Parashat Shlah

The Blue of the Ocean, the Sky, and the Tzitzit

Our relationship with the Divine must also encompass a relationship with the world that surrounds us.

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Seeing or reading about tzitzit is meant to remind us to act. This is true as much today as it was when these words were written. Perhaps thinking of the blue of the ocean and the sky can serve as a reminder to care for the earth and make choices that lead to sustainable development. Perhaps remembering those who inhabit the expanse of land between ocean and sky, and recalling our communal redemption story, should remind us of our obligation to build a world that honors the dignity and equality of all people. 

We can see the earth differently by traveling and interacting with a diversity of people, visiting the developing world, or simply walking down the streets of our own cities, eyes wide open, speaking with those who need help. If we look carefully enough, what we see may remind us, like the Shema does, of our ancient and modern family stories.

Ours are stories about slavery, poverty, immigration, environmental degradation, suffering, and, in many cases, redemption. Our stories can help us to see the stories of others and to act in ways that will bring about redemptive endings. As the Rabbis imply in their teaching about tzitzit and its place in the Shema, when we look around we are challenged to make empathic connections between ourselves and the world around us. These connections obligate us to act.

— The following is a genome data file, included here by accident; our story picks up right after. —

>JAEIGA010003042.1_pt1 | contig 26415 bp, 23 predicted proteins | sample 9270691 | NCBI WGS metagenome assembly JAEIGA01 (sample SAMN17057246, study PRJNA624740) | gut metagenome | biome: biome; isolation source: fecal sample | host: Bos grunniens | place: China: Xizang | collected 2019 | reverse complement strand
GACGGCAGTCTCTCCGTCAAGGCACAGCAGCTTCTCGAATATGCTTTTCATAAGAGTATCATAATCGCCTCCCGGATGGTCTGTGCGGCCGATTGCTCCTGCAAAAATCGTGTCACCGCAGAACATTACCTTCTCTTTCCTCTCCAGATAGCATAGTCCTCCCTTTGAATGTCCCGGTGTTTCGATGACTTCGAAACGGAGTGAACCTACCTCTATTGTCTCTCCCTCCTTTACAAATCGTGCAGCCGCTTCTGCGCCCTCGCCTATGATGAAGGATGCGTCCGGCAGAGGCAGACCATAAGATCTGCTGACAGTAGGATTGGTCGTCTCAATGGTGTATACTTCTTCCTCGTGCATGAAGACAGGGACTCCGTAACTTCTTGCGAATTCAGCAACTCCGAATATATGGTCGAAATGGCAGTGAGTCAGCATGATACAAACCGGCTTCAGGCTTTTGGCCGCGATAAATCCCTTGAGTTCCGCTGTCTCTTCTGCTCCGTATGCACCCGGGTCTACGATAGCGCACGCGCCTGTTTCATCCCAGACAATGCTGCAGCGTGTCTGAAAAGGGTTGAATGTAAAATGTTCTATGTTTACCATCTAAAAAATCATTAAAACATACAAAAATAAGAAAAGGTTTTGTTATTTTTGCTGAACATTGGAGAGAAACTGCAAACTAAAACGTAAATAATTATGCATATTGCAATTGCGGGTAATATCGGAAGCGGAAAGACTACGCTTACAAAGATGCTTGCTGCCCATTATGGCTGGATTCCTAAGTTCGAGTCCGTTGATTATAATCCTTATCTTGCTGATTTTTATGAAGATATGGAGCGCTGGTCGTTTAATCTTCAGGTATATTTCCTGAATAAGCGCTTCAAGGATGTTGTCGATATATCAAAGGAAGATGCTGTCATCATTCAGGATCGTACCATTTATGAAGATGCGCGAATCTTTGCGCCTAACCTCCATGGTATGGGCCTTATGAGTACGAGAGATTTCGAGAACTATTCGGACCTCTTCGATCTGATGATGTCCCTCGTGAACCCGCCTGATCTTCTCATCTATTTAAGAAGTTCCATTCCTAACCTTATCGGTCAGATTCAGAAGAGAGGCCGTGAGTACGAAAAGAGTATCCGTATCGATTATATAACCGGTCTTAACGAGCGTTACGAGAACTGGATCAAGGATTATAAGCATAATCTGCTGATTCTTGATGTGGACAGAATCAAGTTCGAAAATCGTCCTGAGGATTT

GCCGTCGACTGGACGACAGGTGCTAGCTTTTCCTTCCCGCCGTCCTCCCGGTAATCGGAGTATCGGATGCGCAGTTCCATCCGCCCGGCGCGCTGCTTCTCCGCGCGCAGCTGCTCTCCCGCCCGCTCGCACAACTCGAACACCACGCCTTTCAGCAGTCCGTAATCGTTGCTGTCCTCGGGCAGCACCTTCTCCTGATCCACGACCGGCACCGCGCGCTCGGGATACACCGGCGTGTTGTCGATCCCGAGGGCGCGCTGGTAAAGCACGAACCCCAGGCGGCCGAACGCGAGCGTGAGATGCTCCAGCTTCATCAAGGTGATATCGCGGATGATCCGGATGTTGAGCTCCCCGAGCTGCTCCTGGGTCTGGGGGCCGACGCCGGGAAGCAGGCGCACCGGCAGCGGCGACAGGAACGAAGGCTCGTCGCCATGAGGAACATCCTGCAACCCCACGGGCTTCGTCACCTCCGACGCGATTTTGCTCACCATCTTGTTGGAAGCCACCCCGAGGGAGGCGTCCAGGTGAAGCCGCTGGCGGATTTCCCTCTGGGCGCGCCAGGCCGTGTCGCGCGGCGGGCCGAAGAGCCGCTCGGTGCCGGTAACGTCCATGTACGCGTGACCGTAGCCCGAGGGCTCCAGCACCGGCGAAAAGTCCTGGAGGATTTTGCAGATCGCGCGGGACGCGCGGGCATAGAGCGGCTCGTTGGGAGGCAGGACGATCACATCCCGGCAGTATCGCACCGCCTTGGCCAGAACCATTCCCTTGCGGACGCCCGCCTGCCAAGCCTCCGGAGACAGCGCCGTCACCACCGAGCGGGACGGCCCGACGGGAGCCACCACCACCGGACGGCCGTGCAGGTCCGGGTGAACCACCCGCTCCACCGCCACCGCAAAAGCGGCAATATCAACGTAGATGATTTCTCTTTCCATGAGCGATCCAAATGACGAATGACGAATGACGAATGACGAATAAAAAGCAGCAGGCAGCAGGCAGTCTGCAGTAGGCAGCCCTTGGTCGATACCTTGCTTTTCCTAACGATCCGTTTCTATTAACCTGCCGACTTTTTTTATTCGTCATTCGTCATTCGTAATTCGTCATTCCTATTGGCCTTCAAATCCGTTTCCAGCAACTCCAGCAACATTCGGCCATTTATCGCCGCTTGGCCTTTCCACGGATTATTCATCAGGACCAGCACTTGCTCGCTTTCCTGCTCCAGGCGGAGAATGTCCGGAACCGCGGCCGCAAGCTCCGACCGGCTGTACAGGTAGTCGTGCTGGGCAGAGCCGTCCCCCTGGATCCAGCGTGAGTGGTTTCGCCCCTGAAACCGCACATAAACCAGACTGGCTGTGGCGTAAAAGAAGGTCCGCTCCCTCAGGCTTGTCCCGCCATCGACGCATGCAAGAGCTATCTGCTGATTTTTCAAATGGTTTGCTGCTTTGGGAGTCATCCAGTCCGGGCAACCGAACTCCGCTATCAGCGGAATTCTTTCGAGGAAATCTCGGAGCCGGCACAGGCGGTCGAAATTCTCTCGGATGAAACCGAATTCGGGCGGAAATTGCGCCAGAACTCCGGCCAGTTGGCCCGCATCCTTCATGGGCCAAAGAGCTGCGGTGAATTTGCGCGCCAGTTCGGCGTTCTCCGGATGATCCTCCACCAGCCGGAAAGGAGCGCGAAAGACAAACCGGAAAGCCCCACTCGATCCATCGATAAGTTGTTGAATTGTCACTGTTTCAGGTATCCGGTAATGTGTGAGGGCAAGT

The color blue that reminds us of ocean, sky, and God's throne also reminds of this connection. The particular shade of blue to be used in tzitzit is called tekhelet. Ramban (Nahmanides) suggests that tekhelet was chosen because its spelling is very close to the word takhlit, which means purpose or goal. 

The relationship between the two words summarizes the Talmud's teaching on tzitzit. The purpose of our religious rituals is to truly see and engage with the world and its people. This engagement with the world leads us into relationship with the Divine. Only then, as the end of Parashat Shlah tells us, we will be holy to our God.

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Elizabeth Richman

Elizabeth Richman is a rabbinical student at JTS.